Landlords are no doubt fully aware by now of the Chancellor’s decision to introduce some pretty hefty tax changes on buy-to-let properties. But the extent to which they will hit profits in monetary terms remains largely guesswork.
Stamp duty increase on properties and tax relief reduction - times are changing
The Chancellor is introducing an extra 3 per cent stamp duty on properties bought after April, along with a reduction in the amount of tax relief that landlords can claim.
At the time of the announcement at the end of last year, headlines suggested the death of buy-to-let as the draconian measures would simply hit landlords’ profits too hard.
There were claims that landlords would either have to put up rents in order to recoup some of their losses or consider leaving the market altogether.
But there is a solution that means landlords can avoid some the losses that lie ahead.
Evaluating potential buy-to-let losses: where to start?
The starting point is to work out how much your losses will be.
Ask a landlord how much they will lose as a result of the measures and they may be hard pushed to give a monetary value, particularly as the tax relief changes are being introduced over four years.
Research published this week has helped to provide some clarity. It took into account a potential rise in interest rates of 2.5 per cent along with the tax relief changes. It then found that buy-to-let could become unprofitable in seven out of 10 UK towns and cities.
Indeed, the findings by crowdfunding platform Property Partner suggested the average investment property operating under these conditions would be making an annual loss of £325.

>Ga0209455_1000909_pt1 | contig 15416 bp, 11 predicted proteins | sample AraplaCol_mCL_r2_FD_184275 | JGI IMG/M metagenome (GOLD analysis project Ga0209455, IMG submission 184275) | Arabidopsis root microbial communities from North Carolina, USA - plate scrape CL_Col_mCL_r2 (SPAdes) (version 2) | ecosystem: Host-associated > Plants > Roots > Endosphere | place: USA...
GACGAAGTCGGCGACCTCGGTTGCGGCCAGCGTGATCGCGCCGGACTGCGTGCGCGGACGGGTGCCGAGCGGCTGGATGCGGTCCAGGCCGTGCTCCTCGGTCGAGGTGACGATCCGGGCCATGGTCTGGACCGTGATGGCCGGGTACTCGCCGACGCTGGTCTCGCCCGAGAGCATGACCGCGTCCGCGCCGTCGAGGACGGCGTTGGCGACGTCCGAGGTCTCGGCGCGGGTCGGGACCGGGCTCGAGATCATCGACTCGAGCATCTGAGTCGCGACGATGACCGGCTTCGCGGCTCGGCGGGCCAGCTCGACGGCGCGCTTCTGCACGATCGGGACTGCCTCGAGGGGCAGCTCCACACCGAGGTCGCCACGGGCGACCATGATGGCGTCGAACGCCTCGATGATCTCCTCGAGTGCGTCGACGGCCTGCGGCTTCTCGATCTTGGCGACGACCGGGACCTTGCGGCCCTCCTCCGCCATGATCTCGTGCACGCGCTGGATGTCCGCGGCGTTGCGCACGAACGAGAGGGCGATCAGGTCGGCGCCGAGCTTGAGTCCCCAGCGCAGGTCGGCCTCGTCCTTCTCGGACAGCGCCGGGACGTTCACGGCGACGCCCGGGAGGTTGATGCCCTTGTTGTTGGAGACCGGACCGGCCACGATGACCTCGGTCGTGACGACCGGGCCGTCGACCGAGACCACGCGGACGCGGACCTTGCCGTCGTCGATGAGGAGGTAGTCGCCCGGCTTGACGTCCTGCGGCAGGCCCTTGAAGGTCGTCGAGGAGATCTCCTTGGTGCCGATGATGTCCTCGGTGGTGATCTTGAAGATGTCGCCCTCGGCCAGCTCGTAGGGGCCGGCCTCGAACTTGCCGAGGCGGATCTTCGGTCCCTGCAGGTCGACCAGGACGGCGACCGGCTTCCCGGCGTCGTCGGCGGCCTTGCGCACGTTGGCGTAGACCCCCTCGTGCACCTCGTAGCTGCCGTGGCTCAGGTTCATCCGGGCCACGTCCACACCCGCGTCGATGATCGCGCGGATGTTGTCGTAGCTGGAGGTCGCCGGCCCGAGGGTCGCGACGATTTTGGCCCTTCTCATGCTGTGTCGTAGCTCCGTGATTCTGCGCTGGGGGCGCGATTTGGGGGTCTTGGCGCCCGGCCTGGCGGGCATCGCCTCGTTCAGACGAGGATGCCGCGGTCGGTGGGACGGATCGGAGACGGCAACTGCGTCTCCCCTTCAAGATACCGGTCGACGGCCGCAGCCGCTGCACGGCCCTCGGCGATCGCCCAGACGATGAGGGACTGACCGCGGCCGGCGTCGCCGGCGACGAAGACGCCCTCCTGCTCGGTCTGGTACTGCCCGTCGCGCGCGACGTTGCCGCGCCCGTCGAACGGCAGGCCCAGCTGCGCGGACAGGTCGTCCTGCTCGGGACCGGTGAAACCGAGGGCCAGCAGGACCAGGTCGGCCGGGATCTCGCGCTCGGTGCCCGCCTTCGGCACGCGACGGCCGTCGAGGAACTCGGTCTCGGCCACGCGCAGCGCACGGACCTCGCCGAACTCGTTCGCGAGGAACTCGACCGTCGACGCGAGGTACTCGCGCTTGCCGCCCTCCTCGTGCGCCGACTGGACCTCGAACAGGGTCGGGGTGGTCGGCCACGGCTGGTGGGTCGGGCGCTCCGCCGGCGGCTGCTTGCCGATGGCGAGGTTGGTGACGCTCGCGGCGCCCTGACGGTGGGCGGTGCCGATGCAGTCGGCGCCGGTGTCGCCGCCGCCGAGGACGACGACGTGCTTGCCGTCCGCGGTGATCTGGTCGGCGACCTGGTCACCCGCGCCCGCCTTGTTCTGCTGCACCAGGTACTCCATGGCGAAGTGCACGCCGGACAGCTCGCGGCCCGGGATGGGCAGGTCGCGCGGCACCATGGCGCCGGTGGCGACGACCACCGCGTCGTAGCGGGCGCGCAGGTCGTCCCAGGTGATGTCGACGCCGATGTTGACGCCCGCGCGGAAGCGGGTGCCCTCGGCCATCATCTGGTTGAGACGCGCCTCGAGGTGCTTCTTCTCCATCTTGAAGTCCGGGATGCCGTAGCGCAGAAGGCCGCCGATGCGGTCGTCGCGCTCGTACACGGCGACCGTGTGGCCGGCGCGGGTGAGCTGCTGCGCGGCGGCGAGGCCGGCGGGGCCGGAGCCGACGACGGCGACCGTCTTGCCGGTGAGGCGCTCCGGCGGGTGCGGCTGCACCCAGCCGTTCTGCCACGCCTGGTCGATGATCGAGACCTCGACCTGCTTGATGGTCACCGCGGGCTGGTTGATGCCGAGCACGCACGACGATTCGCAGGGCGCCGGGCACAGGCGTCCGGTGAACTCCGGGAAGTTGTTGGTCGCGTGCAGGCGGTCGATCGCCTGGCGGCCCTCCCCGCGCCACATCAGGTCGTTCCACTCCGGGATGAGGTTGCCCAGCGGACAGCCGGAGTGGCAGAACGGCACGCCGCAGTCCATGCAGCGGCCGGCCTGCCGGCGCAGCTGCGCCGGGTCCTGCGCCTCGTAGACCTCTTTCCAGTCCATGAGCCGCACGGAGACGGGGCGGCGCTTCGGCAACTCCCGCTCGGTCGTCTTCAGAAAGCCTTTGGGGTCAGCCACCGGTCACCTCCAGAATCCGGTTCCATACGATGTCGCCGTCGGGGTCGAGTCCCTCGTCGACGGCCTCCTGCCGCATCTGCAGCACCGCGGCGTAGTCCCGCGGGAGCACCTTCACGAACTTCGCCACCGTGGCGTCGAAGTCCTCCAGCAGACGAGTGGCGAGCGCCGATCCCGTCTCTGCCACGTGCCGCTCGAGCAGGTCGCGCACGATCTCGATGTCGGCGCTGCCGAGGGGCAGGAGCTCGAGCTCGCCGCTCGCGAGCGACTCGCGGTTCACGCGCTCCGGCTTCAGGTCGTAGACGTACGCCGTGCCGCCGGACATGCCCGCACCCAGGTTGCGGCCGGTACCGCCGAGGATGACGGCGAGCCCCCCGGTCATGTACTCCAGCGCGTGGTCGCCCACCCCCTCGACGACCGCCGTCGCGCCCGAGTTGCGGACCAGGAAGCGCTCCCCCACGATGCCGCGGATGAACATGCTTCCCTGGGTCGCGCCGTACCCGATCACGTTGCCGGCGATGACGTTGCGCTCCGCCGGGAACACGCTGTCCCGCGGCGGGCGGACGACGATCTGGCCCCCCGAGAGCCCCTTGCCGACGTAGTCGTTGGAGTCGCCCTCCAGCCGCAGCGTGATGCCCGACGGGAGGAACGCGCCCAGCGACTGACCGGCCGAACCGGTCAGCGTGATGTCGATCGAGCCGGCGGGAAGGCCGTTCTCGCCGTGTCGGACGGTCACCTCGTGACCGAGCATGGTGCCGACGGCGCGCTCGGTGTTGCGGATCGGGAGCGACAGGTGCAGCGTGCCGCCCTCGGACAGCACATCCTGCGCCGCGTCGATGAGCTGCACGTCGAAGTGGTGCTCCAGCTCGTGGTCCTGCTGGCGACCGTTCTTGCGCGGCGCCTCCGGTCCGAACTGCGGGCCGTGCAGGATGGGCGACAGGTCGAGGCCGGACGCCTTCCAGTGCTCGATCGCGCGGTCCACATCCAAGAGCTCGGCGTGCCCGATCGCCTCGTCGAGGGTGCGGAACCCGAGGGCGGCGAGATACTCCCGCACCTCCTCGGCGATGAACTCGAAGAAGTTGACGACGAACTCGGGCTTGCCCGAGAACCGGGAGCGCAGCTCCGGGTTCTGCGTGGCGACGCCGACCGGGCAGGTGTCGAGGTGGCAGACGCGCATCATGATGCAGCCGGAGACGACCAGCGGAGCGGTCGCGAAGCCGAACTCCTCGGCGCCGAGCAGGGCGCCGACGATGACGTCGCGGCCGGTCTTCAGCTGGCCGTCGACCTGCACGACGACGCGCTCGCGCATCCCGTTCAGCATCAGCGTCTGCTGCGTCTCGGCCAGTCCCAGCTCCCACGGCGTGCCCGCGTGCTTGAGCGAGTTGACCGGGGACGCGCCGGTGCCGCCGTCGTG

The calculations were based on an average property, let out at a rent typical of the local area, with a mortgage fixed for three years at 3 per cent on a 60 per cent loan to value.
Worst hit areas for UK buy-to-let landlords
The worst hit area is the south west of England, where landlords will suffer losses of thousands of pounds, according to the research. For example, in Salisbury landlords will suffer a loss of £2,984 a year by 2020. They currently enjoy a profit of £2,984 a year, which equates to a swing in fortune of £5,184.
Similarly, in Winchester, an annual profit today of £5,835 will be wiped out by 2020 and landlords will be facing an annual debt of £2,169.
The research found that by 2020 less than one in five UK towns will make a net rental profit of more than £100 per month.
One option for landlords looking to avoid the tax changes is to purchase future investment properties through a limited company. But first landlords can determine whether this is worth doing by working out their exact losses by visiting the buy-to-let calculator at Property Partner.
How badly will you be affected? Let us know in the comments below.